The SCRAP-IT programs offers rebates when you scrap an old vehicle in BC. EV purchasers apply for the rebate via the Scrap-It website. Rebates are avaliable for up to $6,000 for a new EV or up to $3,000 for a used EV. Participants are also eligible for rebates towards electric bikes, transit passes, car share credits, or cash rebates.

The CleanBC Go Electric Speciality Use Vehicle Incentive (SUVI) program provides rebates direct-to-consumer for ZEV adoption in a variety of applications including motorcycles, low-speed vehicles, electric cargo bikes, utility vehicles and a variery of medium and heavy duty vehicles. After purchasing an eligible vehicle participants can apply for rebates under the program. Up to $100,000 in rebates can recieved - rebate amounts differ depending on vehicle type.

Commercial / Fleet electrification Incentives

The province launched its CleanBC Go Electric Fleets Program in early 2021; it is intended to support public and private owners of light-duty fleets transition to ZEVs. The program takes a multi-pronged approach to address various barriers to ZEV adoption in fleets via financial and technical support. The province offers rebates to B.C.-registered companies, Indigenous and local governments, and public sector organizations with light-duty fleet vehicles. B.C. Ministries and Crown Corporations are ineligible. Indigenous communities and businesses are eligible for increased rebates for some of the program offers.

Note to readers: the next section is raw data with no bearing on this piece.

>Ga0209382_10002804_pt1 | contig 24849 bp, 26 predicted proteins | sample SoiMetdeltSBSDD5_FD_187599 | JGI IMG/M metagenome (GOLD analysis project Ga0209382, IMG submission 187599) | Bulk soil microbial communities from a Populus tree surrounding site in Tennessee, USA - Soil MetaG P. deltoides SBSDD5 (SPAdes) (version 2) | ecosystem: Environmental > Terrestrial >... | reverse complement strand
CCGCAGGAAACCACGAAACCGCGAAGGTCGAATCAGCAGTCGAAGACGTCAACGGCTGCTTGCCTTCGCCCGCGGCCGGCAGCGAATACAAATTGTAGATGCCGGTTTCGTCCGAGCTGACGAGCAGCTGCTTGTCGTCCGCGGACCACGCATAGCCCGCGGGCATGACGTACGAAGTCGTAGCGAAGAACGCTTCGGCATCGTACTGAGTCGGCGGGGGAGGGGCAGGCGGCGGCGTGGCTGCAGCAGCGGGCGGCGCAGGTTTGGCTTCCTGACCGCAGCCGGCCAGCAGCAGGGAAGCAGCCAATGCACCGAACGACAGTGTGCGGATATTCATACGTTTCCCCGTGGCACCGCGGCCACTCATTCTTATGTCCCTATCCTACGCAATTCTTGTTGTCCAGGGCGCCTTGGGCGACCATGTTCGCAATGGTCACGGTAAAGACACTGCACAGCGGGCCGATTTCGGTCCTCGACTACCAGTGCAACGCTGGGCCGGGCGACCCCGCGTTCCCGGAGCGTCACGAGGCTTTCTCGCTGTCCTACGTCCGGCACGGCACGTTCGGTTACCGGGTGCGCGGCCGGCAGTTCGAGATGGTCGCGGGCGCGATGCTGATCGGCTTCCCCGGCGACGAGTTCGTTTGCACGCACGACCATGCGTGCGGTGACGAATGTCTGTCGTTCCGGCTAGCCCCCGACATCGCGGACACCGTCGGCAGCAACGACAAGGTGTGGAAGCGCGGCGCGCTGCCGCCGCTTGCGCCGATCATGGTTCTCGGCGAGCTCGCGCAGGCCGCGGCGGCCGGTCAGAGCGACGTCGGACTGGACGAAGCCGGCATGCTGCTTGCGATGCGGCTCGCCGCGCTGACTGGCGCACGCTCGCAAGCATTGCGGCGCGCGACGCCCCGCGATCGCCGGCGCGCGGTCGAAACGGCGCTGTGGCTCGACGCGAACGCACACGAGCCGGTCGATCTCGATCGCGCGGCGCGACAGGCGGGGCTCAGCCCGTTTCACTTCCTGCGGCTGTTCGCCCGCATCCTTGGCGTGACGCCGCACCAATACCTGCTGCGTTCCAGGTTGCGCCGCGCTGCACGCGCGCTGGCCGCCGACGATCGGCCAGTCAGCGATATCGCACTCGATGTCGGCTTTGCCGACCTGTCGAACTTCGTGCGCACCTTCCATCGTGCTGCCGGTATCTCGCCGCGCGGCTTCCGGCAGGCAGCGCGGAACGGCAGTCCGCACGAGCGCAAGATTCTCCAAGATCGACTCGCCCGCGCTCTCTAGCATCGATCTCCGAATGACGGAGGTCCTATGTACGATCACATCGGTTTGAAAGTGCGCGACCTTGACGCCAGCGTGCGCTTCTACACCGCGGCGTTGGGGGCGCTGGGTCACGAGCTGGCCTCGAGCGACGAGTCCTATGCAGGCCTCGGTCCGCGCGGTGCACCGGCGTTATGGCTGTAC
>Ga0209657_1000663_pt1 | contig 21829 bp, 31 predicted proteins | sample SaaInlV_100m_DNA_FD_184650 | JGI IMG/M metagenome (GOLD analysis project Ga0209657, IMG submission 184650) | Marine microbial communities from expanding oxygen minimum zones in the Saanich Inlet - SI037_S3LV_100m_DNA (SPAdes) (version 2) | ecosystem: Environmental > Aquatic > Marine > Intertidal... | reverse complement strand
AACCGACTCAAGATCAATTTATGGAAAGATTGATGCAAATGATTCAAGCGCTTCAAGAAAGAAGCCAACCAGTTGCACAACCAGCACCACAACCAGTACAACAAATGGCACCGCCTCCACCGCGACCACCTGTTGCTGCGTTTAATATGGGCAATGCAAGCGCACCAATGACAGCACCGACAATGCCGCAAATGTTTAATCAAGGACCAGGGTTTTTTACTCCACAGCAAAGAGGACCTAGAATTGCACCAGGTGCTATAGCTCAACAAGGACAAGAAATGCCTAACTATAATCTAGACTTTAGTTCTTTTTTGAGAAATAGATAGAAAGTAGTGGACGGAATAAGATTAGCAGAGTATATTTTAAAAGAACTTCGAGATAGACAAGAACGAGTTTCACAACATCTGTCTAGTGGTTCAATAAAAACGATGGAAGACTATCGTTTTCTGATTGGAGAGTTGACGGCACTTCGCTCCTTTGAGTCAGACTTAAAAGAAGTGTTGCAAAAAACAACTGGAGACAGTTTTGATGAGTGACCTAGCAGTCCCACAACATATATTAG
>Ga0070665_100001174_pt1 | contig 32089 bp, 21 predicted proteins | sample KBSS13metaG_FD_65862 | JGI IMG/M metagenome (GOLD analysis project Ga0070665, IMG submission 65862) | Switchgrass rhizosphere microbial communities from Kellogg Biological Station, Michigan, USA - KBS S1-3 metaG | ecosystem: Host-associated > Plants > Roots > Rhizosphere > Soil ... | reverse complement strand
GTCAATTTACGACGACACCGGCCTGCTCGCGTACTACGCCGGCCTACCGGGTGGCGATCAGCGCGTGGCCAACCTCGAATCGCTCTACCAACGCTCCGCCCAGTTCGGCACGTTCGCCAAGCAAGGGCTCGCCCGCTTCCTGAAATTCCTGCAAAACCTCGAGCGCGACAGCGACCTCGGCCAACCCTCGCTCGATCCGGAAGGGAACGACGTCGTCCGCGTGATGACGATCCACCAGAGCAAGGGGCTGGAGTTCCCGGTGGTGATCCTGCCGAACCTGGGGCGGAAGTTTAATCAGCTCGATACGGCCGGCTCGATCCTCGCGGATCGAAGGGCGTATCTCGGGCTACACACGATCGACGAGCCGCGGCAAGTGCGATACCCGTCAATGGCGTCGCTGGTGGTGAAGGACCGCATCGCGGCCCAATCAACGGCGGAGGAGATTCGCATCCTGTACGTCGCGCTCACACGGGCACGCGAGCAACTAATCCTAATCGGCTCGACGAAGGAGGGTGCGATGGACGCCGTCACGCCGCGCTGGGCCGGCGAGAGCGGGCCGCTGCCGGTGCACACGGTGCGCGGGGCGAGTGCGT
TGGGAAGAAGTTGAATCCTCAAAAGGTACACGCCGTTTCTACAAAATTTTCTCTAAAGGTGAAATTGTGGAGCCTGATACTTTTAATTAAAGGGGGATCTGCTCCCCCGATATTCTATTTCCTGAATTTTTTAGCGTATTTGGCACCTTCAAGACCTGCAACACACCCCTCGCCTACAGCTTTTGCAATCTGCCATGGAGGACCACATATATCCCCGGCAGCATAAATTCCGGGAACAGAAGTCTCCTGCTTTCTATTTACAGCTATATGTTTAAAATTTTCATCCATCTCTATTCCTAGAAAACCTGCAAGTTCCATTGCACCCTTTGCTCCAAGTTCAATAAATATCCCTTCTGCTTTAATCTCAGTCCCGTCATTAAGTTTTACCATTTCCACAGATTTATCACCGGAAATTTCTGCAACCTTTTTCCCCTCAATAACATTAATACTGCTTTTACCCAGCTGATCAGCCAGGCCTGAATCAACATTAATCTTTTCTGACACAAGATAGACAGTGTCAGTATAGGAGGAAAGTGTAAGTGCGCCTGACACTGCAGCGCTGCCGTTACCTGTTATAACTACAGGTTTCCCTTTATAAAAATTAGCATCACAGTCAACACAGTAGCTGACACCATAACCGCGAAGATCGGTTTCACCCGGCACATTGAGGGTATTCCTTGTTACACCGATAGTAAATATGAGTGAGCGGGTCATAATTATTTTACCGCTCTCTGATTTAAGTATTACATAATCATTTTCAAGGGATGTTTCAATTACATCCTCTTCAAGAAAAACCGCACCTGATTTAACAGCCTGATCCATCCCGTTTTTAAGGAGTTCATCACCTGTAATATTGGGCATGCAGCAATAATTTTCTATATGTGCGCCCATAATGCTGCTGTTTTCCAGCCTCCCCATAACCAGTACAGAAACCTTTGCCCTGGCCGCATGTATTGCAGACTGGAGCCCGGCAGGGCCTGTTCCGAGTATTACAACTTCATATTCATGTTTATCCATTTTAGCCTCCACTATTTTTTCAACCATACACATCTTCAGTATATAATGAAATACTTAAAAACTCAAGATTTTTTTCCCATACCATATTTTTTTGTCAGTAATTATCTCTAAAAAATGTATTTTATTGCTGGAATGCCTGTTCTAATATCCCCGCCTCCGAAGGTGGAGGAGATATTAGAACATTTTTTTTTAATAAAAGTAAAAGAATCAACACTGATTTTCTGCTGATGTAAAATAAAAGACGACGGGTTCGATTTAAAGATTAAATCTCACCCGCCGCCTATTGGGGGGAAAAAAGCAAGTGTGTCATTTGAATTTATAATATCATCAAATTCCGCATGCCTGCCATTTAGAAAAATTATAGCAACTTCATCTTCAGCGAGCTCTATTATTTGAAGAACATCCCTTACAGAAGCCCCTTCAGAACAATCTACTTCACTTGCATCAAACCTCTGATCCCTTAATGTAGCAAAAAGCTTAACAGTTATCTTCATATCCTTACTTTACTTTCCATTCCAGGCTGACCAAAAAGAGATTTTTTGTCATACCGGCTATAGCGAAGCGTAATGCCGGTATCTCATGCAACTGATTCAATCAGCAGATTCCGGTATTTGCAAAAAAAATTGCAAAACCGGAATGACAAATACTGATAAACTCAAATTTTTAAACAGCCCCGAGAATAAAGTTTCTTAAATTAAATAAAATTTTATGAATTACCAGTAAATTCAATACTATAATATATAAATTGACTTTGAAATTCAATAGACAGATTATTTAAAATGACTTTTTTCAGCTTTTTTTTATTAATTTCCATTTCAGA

In the medium/heavy-duty vehicle space, British Columbia also offers commercial fleet managers a Specialty Use Vehicle Incentive, which offers rebates on the purchase of eligible ZEVs that do not fit into the light-duty vehicle/passenger vehicle rebate program. Finally, the province also has the Go Electric Commercial Vehicle Pilot Program, which offers up to one-third funding for the costs of piloting medium/heavy-duty and off-road ZEVs and infrastructure in commercial fleets in B.C. (including marine ports, airports, trucking, tourism, forestry, etc.)